My beloved cat met a grizzly end with coyotes but it was worth her living a happy outdoor life. She was miserable inside.

    PS- Hello, Blamers. Nice to see you.

  15. elfinpdx

    Ha! Once a cat person, always a cat person. And I say that mostly to remind my currently cat-less self that cat-less-ness is unlikely to be forever. It just takes awhile for the next cat to find you. As for feral cats, I had a friend who had a whole collection of feral cats living in her basement. Some allowed her to hold/pet them, others did not. All depends on the cat. Sounds as if you are stuck with this one, though. xxoo

  16. EDB

    We’ve used a humane trap (and not a springloaded kind, I should say) with success for TNR after taking a class from the SA Feral Cat Coalition. Looks like the Austin Humane Society has one, too, if you’re interested. Never caught an opossum, thankfully. They love cat food and dumping out water bowls. Can’t comment on skunks. A sheet or blanket over the top of the trap and some quiet papery stuff on the floor of it can help cats feel tricked into security if the look of it is scaring them away. The biggest problem with the trap, I think, is that it can forever fuck up a cat’s trust in you. We had one cat we kept catching over and over because she liked us and didn’t care about being caught, but we had another that we basically never saw again after that. Unless there’s an obvious medical issue, I would try to get Smudge comfortable around you and confident about the steady supply of canned crap first. It sounds like you’re off to a good start there.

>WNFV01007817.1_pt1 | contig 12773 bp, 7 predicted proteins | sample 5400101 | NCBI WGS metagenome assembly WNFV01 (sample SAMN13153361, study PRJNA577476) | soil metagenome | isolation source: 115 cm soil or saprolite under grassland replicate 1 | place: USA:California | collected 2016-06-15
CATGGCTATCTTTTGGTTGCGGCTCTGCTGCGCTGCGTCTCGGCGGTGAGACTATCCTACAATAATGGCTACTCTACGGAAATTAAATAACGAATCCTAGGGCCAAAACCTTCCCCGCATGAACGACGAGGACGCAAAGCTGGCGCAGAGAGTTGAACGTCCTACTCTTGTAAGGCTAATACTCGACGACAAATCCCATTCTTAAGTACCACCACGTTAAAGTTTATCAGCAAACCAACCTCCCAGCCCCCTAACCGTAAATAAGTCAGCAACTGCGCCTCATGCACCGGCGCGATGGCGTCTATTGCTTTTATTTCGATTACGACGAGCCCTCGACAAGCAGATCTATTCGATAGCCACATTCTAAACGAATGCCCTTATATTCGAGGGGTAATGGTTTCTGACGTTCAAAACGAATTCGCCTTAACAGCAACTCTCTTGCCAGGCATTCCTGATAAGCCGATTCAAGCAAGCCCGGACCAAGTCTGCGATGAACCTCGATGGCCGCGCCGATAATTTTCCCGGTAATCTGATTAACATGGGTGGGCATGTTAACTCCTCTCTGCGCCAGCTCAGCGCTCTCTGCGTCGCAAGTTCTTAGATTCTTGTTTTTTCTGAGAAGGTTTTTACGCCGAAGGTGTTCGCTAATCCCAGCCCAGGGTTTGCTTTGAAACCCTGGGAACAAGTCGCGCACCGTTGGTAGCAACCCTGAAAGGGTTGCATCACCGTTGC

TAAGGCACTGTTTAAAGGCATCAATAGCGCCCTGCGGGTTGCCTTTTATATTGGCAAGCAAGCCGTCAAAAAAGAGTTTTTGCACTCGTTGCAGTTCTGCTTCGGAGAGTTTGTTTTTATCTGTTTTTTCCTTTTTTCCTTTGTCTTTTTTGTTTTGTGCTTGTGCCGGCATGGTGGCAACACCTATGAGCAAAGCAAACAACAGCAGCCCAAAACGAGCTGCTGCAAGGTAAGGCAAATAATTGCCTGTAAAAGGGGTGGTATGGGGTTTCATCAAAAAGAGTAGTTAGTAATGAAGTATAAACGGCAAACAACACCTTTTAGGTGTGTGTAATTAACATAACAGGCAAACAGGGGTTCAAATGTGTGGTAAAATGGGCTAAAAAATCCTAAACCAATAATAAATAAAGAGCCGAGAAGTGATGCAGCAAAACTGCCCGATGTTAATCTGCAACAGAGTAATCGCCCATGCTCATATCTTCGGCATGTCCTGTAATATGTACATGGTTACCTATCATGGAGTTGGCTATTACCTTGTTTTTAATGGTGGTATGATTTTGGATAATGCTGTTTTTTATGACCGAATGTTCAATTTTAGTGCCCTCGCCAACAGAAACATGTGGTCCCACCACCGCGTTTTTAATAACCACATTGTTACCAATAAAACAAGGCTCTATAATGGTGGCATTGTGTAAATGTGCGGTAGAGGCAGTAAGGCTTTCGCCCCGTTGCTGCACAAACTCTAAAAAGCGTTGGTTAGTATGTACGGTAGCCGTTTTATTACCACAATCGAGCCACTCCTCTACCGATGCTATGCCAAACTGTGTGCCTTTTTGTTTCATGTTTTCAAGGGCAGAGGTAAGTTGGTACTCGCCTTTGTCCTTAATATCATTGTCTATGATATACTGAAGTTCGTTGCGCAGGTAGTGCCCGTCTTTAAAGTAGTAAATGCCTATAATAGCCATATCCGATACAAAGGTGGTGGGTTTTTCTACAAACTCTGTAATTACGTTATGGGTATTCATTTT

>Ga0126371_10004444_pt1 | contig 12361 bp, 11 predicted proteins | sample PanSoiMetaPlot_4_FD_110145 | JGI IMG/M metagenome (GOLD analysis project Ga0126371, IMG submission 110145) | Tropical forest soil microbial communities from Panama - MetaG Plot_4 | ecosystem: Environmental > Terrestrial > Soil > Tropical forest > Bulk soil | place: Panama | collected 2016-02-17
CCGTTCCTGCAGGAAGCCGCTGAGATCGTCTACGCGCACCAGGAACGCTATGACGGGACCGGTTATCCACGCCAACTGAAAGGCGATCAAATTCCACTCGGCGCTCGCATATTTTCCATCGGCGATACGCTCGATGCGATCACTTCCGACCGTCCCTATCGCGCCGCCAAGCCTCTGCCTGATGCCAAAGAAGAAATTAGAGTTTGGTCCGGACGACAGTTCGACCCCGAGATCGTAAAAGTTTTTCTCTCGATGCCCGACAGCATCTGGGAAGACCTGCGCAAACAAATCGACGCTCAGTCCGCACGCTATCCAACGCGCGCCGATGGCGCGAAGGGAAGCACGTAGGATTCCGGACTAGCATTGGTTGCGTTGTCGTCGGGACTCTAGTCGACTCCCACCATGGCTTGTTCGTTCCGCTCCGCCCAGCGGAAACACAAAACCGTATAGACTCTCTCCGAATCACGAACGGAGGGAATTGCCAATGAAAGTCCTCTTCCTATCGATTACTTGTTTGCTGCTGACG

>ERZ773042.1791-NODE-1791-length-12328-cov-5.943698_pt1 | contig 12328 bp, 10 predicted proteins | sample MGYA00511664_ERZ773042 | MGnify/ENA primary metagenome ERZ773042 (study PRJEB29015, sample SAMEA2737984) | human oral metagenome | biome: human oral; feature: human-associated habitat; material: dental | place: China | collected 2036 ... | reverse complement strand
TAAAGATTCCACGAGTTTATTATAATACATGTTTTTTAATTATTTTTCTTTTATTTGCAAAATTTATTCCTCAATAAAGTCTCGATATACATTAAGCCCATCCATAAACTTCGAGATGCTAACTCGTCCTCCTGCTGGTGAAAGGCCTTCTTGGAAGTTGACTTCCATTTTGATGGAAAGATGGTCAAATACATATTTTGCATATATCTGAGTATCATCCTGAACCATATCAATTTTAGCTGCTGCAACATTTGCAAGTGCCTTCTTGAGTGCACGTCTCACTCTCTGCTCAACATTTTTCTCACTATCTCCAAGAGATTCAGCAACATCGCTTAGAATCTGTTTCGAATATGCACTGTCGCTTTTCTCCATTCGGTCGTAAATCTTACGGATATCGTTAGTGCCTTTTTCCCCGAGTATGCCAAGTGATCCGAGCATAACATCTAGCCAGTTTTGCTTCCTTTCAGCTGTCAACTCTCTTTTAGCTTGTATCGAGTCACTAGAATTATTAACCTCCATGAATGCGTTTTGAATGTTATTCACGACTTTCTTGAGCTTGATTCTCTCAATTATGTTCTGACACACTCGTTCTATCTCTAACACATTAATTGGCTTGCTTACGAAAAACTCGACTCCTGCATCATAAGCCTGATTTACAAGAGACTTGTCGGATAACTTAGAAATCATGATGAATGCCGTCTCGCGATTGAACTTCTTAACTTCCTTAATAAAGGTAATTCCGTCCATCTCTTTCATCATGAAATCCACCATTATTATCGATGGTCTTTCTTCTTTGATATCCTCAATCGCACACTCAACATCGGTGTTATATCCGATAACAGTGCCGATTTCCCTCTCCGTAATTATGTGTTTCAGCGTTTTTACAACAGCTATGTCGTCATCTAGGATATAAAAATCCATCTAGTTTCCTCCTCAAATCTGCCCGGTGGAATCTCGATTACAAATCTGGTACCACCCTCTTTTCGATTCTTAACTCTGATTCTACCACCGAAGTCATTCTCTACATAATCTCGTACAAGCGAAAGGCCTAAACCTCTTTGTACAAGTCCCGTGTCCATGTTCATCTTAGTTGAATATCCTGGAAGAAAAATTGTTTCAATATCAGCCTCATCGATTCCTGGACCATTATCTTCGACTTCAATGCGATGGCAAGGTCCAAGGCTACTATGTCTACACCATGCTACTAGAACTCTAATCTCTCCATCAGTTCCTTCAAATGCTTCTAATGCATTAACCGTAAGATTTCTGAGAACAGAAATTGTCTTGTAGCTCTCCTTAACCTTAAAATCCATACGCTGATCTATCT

My older cat lived most of his life as semi-feral before being picked up by a shelter, and has the FIV, herpes, missing teeth, chronic respiratory illness, and scars to prove it. Now all he wants to do is curl up and drool on laps. Your mileage may vary, and all that.

  17. Map

    Smudge, what a great name.

    Do you hold out your index finger like you are pointing at her and say cute little kitty words, like, “Come here, ma cherie. I love you, my little bitty kitty?” That’s how I get scared cats to come to me. They are tempted to ‘mark’ your finger. Or maybe just to get a whiff of you.

    Maybe she was just dumped. I grew up on a farm and people were constantly dumping mom and her litter. Once, I had Mom, Paul, John, Ringo and George. Only one was male, John.

    My last cat, Joe Baby, was named after Joe Montana. I lived in San Fran and for some silly reason got caught up with these 49ers. (Yes, I know that Football is part and parcel of the Patriarchy. I no longer watch it. They’re just a bunch of thugs now). Good excuse to have brunch and a party, I guess. Joe Baby lived to be 17. He passed away just 2 years ago. Renal failure. Damn that was hard.

    To be frank, the older I live, the more I love animals and the less I like people.